The whole circle below represents the total amount of heating and hot water used in the building. The blue sector is the measure of your Carbon Footprint due to heating. This blue field indicates energy consumed by the heat pump, the red indicates additional energy which could be used during peak loads and the green indicates free energy. You can save this much energy                                            

GSHP manufacturers are keen to talk about COP, (Coefficient Of Performance). COP is the ratio between the energy, ie. electricity, put into the heat pump in order to make the electric motor driving the heat pump work, and the amount of heat extracted from the ground and pumped into your heating system as shown below.


Typically, modern heat pumps have COP ratios of between 3 (as above) and 5, i.e. for every Kilowatt of electrical energy put into the system, 3 to 5 Kilowatts of heat energy are put into your heating network.

Hence the energy saving claims for heat pumps in general.


The calculation of COP ratios is considerably influenced by the choice of temperatures for the heat conducting medium entering and leaving the heat pump.

Manufacturers are naturally adept at choosing entry/exit temperatures to give the highest COP for their product.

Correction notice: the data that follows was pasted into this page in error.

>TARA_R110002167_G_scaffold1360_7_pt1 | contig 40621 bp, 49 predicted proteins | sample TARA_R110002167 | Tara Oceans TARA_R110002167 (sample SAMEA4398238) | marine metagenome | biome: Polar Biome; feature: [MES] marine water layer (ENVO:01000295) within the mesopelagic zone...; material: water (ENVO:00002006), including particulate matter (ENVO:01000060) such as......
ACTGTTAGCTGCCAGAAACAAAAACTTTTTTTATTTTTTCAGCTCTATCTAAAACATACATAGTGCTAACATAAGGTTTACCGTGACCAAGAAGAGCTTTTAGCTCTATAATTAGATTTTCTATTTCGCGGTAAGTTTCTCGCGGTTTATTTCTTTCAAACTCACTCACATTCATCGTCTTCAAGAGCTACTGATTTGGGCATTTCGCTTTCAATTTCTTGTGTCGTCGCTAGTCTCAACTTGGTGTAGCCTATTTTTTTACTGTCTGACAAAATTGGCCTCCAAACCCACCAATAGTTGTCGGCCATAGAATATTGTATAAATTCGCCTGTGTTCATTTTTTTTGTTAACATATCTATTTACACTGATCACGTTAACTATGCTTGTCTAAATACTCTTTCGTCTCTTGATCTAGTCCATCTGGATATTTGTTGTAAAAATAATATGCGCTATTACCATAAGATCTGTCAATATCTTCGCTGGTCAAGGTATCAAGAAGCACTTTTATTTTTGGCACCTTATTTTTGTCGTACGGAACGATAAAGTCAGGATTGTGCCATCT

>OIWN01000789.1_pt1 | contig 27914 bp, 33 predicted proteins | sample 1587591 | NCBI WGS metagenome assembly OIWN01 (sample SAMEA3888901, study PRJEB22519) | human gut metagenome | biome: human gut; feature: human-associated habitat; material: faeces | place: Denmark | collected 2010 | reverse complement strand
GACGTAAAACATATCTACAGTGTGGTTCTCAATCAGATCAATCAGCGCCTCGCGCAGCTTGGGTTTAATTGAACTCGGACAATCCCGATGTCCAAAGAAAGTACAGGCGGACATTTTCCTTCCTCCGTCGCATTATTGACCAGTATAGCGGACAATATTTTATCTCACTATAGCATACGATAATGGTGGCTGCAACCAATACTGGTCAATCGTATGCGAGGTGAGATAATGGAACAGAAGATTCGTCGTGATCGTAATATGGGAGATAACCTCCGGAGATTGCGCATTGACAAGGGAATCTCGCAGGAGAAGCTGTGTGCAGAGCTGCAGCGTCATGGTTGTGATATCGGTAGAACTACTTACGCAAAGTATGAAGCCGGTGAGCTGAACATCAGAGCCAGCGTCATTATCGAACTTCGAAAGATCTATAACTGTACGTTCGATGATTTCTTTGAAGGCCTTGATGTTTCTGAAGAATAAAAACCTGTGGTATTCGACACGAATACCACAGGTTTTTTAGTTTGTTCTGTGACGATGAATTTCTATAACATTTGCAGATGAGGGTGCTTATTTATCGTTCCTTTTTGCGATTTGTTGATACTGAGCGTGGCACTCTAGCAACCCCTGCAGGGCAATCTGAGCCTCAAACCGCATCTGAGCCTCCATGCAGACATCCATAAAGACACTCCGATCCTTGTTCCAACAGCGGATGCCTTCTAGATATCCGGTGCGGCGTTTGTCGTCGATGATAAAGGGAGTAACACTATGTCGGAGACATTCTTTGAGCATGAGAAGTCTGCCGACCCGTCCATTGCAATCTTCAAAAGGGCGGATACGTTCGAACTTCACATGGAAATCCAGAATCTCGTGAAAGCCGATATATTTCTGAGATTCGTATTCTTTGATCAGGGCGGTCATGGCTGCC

The general rule is, the smaller the difference between collector and output temperature the higher will be the COP, conversely the greater the difference, the lower the COP

Should you wish to make choices based on COP figures, make sure that you are comparing like for like, i.e the comparison is for the same temperature range.



Efficiency - for every unit of electricity the ground source pump uses, it generates between 3 and 5 units of heat energy.

Low operating costs - a geothermal system can cut heating costs by up to 60% per year in some cases.

Environmentally friendly - a ground source heat pump can reduce your CO2 output by up to 2 tonnes a year. It can also be made carbon neutral if you buy green electricity, or generate your own.

Comfort - you are guaranteed a constant supply of reliable heat all year round. It can also be used in reverse during hot weather to cool buildings.

Safety - a ground source heat pump is very safe to have in your house. It does not require any combustible components. It is entirely electrically operated so there is no risk of carbon monoxide poisoning, no flame or bad smells.

Flexibility - geothermal energy has many applications from under floor heating and cooling, to heating a swimming pool and also for domestic hot water.

Quiet - a ground source heat pump is very quiet and discrete.

Consistency - as the temperature of the ground is the same almost all year round, you will always be guaranteed a constant flow of hot water.

Lifespan - a ground source heat pump's life span of about 30 years is about twice as long as a conventional boiler.

Carbon Footprint Reduction - Your house will have a lower carbon Footprint because you have extracted energy from the ground rather than from consumable fossil fuel